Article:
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Solution Focused Therapy

PsychPage... perspectives on psychology in daily life

*       PsychPageFamilyCouplesTherapy

* Basic Theory
* Steps In Therapy
* Does This

Many are stubborn in the pursuit of the path they have chosen, few in the pursuit of the goal - Nietzche Solution Focused Therapy (SFT) is sometimes linked to general Brief Therapy, Problem-Focused Therapy, and Possibility Therapy…. All share some common points of focus:

* Traditional therapy goes wrong by focusing on the cause of problems, the details of how they play out, the ways these events deviate from "normal" or the way couples are "supposed" to work, and having couples passively accept the expert therapists' explanations of "what is wrong" with them. Doing this gets clients stuck in a passive and helpless role, locked into a problem narrative they rehearse over and over again * A better approach moves client focus off of what's wrong and onto what's right, stresses the resources and skills clients have, and helps them take the role of expert (which they hold anyway) and take responsibility from there for setting their own goals and reaching them. It's not about what's missing and causes woe, but what's present and can lead to happiness * Solution building is the goal, and as you change the language that shapes how you think about the problem, you change the language that shapes how you think about the solution * There is no theory behind this, and you need not fully understand the problem to fix it. The solution may not even look like it will fit or resolve the problem, and that's fine - a small enough change will nudge the system in a different direction and that may be all that's needed * Therapists maintain a future focus, with language like "when this is fixed…" "notice when this problem doesn't happen this week…" "write down what your partner does to fix the problem this week…" * Rather than summing up what the therapist thinks the clients is saying, the therapist asks questions to focus and direct the client's thinking and view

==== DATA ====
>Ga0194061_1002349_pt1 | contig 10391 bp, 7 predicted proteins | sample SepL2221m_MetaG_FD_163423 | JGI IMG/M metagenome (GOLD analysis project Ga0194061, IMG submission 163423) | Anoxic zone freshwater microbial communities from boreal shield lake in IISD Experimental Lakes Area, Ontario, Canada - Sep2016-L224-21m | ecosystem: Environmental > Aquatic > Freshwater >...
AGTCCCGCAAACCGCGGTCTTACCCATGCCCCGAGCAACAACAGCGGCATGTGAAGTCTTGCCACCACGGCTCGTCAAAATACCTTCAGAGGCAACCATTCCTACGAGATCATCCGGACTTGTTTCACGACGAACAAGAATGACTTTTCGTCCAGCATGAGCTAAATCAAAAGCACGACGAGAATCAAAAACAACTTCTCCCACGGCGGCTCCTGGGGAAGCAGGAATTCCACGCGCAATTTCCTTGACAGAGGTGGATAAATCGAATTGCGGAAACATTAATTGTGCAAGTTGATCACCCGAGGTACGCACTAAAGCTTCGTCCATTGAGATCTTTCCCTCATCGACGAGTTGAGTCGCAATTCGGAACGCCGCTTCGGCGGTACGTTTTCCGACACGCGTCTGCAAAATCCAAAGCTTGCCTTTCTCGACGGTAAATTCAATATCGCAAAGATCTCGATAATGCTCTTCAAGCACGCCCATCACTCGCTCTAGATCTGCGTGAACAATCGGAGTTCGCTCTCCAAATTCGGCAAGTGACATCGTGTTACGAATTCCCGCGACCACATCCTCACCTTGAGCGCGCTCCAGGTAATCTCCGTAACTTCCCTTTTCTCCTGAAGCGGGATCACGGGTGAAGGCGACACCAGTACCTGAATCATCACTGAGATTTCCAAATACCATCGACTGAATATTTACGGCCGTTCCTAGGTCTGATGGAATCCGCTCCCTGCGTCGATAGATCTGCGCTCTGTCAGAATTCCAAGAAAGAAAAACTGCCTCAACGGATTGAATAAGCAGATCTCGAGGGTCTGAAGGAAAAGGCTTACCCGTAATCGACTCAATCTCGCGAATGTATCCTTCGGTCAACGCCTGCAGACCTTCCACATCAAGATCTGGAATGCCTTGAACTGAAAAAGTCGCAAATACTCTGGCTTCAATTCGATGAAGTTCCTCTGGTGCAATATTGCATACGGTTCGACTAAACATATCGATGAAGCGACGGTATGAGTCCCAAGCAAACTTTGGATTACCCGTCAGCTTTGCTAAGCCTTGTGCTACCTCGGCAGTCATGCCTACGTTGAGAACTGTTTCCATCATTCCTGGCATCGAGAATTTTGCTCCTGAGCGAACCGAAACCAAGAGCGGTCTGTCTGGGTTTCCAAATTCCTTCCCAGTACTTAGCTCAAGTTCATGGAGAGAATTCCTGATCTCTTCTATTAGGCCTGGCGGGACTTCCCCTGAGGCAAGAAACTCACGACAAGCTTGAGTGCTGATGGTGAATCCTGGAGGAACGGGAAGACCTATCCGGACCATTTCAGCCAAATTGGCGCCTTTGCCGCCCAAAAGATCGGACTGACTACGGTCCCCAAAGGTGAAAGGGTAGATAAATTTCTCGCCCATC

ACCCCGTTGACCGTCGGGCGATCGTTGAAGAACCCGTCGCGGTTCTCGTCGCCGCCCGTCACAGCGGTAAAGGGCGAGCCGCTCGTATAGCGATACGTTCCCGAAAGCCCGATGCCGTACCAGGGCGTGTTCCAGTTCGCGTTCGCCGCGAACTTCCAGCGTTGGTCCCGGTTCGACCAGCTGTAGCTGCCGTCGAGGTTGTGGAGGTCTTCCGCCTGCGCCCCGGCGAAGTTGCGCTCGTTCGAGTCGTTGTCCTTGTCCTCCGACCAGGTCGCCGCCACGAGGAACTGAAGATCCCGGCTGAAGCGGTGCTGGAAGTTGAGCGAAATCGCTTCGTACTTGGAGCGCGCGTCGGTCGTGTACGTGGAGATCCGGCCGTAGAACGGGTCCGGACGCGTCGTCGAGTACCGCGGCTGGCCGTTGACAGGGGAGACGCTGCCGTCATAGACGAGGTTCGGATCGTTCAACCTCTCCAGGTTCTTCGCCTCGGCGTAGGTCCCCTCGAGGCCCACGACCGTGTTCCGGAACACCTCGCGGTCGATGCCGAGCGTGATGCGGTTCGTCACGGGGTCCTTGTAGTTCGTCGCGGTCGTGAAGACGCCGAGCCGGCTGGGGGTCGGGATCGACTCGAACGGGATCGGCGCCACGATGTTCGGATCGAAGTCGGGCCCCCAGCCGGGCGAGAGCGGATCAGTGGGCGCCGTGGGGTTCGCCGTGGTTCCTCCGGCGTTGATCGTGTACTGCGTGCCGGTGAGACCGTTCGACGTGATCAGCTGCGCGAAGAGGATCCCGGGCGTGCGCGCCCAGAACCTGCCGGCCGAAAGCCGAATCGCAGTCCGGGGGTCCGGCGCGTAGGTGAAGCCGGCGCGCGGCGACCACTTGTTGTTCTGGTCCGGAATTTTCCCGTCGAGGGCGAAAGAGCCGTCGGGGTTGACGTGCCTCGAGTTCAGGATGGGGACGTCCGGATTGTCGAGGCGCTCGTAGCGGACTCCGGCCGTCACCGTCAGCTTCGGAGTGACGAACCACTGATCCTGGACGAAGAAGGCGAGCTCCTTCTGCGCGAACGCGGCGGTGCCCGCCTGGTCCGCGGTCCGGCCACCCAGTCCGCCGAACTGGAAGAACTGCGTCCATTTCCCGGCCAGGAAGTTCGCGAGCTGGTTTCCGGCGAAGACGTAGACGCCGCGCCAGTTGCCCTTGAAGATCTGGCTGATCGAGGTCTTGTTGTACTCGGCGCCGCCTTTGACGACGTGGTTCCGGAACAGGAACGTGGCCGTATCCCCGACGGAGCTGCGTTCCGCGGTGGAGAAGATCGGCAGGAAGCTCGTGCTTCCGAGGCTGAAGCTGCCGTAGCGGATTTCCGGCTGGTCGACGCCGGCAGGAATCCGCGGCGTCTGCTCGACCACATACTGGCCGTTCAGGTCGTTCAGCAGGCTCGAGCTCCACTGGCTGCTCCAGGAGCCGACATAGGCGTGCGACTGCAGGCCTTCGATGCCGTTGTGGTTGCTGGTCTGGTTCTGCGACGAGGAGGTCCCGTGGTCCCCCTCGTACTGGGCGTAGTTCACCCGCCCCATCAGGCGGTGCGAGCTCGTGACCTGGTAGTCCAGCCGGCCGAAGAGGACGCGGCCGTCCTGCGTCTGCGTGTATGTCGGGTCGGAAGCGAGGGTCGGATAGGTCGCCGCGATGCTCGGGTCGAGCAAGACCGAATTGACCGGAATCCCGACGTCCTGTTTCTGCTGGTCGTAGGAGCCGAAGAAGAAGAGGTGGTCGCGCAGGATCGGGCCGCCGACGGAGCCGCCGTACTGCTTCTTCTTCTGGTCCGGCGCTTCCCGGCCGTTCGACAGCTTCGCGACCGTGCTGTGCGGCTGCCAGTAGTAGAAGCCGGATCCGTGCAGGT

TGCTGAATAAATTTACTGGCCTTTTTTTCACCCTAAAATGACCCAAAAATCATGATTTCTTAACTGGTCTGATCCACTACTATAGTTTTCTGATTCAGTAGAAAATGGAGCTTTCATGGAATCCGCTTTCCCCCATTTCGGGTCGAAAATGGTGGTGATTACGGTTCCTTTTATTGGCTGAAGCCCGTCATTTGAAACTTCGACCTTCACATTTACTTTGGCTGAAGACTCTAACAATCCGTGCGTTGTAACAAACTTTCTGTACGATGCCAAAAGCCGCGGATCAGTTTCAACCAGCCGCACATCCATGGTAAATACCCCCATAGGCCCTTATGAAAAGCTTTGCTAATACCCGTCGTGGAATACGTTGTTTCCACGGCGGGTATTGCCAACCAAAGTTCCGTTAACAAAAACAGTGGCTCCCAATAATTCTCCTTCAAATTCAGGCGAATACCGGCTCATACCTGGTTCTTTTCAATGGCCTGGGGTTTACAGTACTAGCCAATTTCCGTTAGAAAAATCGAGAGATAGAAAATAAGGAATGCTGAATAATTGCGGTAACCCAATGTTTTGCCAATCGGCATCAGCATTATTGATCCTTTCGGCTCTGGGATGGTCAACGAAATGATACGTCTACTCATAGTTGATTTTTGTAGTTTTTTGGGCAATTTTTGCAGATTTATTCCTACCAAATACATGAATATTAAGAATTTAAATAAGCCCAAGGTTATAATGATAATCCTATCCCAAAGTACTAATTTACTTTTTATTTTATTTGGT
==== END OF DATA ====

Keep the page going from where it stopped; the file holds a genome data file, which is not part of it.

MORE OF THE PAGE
Basic Theory

de Shazer and Insoo Kim Berg developed this approach based on Milton Erickson and MRI models, and by watching what seemed to happen to families and couples right before they reported having had some break-through moment. This is key, as many studies of what works in therapy have been based on therapists views. When studies are done comparing therapist and client views of what happened in session and what was helpful… well, they disagree. Metcalfe and Thomas (1994) did a study asking some SFT therapists and patients the same questions. Here's what they found:

What's the role of the therapist?|
Therapists SayConsultantAsk scaling questionsParaphraseLook for strengths and resourcesListen, give ideas| Clients SayMediatorFriendSounding boardMade suggestionsSavior| Why did you seek therapy?|

Therapists SayThere was a divorce, multiple relationships, a death, mother worried about how the death impacted the sonDepressive symptoms, panic disorder, marital discordShe said both children were hyperactive, boyfriend, anger problems| Clients SayIt was emergency treatment for me when I brought my son in, I was concerned about his out of control behaviorPanic, family stressors, my son's problemsA lot of negative people in our relationships, anger and temper problems| Why did you end therapy?|

Therapists SayI suggested they take a break over summer since it was a school issue, she agreed, she called later about another issue that was not therapy relatedWe agreed she had made significant progress. I asked if she wanted to end, she agreedThey decided they didn't need to come back, they thought they could do it on their ownThings were a 9 for her and an 8.5 for him. They felt things were resolved| Clients SayIt was the therapist's decision… I was torn… I wanted my son to have someone to talk to… I still have difficulties with...
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